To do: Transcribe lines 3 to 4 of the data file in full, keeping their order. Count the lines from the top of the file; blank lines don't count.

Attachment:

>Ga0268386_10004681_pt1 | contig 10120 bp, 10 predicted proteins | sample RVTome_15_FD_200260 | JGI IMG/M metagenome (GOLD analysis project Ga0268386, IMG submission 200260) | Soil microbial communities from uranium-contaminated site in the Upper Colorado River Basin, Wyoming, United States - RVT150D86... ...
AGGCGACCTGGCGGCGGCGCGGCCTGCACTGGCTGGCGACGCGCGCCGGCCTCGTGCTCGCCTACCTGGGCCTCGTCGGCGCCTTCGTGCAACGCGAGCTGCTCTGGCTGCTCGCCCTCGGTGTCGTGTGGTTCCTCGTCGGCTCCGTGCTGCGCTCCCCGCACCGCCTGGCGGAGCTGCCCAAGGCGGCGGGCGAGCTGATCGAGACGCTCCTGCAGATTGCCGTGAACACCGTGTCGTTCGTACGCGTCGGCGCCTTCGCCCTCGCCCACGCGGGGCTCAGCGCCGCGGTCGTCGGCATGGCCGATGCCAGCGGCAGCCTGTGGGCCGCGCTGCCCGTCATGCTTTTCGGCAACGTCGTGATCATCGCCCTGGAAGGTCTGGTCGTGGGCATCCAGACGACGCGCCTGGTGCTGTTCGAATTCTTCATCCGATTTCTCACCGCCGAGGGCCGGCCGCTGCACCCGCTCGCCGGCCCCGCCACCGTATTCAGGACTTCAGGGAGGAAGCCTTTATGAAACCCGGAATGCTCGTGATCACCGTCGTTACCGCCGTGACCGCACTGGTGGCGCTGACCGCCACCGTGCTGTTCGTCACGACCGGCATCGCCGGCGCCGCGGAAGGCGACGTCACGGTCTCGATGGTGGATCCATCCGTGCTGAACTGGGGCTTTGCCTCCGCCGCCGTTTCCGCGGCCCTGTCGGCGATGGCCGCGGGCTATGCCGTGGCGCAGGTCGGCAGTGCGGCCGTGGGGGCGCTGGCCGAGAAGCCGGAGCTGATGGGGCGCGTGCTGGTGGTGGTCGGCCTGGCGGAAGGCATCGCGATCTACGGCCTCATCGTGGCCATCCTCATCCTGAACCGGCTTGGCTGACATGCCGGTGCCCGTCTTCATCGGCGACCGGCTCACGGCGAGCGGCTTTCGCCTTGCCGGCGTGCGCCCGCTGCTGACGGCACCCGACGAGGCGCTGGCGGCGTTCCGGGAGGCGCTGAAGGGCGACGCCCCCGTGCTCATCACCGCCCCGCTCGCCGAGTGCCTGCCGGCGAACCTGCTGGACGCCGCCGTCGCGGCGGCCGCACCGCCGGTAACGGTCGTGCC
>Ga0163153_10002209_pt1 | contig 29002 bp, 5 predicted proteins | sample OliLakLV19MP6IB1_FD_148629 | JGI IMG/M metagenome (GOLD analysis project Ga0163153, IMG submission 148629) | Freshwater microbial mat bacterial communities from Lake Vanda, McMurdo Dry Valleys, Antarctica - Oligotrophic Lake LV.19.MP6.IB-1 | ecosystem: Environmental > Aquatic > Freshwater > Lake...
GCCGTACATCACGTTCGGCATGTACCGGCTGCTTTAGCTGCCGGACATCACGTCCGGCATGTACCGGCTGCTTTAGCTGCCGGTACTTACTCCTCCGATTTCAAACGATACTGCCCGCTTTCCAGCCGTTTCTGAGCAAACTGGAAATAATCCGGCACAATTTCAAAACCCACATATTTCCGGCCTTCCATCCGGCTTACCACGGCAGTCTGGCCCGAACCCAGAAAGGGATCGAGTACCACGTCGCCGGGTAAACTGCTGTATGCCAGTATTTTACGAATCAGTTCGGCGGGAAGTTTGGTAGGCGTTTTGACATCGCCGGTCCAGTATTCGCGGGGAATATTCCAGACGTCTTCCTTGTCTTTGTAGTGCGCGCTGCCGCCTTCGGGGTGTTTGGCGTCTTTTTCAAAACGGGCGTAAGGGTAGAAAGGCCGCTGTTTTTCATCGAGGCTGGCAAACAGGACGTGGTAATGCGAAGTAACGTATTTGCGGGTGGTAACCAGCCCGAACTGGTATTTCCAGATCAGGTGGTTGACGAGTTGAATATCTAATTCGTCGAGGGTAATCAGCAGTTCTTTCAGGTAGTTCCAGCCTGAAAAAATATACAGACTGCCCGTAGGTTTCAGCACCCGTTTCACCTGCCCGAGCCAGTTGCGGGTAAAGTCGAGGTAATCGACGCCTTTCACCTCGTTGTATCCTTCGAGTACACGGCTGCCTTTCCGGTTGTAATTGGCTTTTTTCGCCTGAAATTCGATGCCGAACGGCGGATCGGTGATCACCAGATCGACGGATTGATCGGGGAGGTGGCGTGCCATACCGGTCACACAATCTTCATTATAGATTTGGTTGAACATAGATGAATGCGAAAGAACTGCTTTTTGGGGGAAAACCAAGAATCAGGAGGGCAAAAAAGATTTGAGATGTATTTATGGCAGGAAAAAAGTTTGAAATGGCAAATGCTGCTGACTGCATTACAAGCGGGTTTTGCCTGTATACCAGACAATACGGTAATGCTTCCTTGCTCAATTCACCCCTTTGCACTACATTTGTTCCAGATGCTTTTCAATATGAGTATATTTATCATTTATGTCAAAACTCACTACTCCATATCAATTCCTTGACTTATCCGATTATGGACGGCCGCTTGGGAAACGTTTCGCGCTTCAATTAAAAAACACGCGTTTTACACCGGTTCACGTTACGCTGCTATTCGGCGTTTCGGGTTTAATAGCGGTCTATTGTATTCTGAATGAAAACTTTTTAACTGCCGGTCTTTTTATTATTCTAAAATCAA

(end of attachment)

>Ga0163153_10002209_pt1 | contig 29002 bp, 5 predicted proteins | sample OliLakLV19MP6IB1_FD_148629 | JGI IMG/M metagenome (GOLD analysis project Ga0163153, IMG submission 148629) | Freshwater microbial mat bacterial communities from Lake Vanda, McMurdo Dry Valleys, Antarctica - Oligotrophic Lake LV.19.MP6.IB-1 | ecosystem: Environmental > Aquatic > Freshwater > Lake...
GCCGTACATCACGTTCGGCATGTACCGGCTGCTTTAGCTGCCGGACATCACGTCCGGCATGTACCGGCTGCTTTAGCTGCCGGTACTTACTCCTCCGATTTCAAACGATACTGCCCGCTTTCCAGCCGTTTCTGAGCAAACTGGAAATAATCCGGCACAATTTCAAAACCCACATATTTCCGGCCTTCCATCCGGCTTACCACGGCAGTCTGGCCCGAACCCAGAAAGGGATCGAGTACCACGTCGCCGGGTAAACTGCTGTATGCCAGTATTTTACGAATCAGTTCGGCGGGAAGTTTGGTAGGCGTTTTGACATCGCCGGTCCAGTATTCGCGGGGAATATTCCAGACGTCTTCCTTGTCTTTGTAGTGCGCGCTGCCGCCTTCGGGGTGTTTGGCGTCTTTTTCAAAACGGGCGTAAGGGTAGAAAGGCCGCTGTTTTTCATCGAGGCTGGCAAACAGGACGTGGTAATGCGAAGTAACGTATTTGCGGGTGGTAACCAGCCCGAACTGGTATTTCCAGATCAGGTGGTTGACGAGTTGAATATCTAATTCGTCGAGGGTAATCAGCAGTTCTTTCAGGTAGTTCCAGCCTGAAAAAATATACAGACTGCCCGTAGGTTTCAGCACCCGTTTCACCTGCCCGAGCCAGTTGCGGGTAAAGTCGAGGTAATCGACGCCTTTCACCTCGTTGTATCCTTCGAGTACACGGCTGCCTTTCCGGTTGTAATTGGCTTTTTTCGCCTGAAATTCGATGCCGAACGGCGGATCGGTGATCACCAGATCGACGGATTGATCGGGGAGGTGGCGTGCCATACCGGTCACACAATCTTCATTATAGATTTGGTTGAACATAGATGAATGCGAAAGAACTGCTTTTTGGGGGAAAACCAAGAATCAGGAGGGCAAAAAAGATTTGAGATGTATTTATGGCAGGAAAAAAGTTTGAAATGGCAAATGCTGCTGACTGCATTACAAGCGGGTTTTGCCTGTATACCAGACAATACGGTAATGCTTCCTTGCTCAATTCACCCCTTTGCACTACATTTGTTCCAGATGCTTTTCAATATGAGTATATTTATCATTTATGTCAAAACTCACTACTCCATATCAATTCCTTGACTTATCCGATTATGGACGGCCGCTTGGGAAACGTTTCGCGCTTCAATTAAAAAACACGCGTTTTACACCGGTTCACGTTACGCTGCTATTCGGCGTTTCGGGTTTAATAGCGGTCTATTGTATTCTGAATGAAAACTTTTTAACTGCCGGTCTTTTTATTATTCTAAAATCAA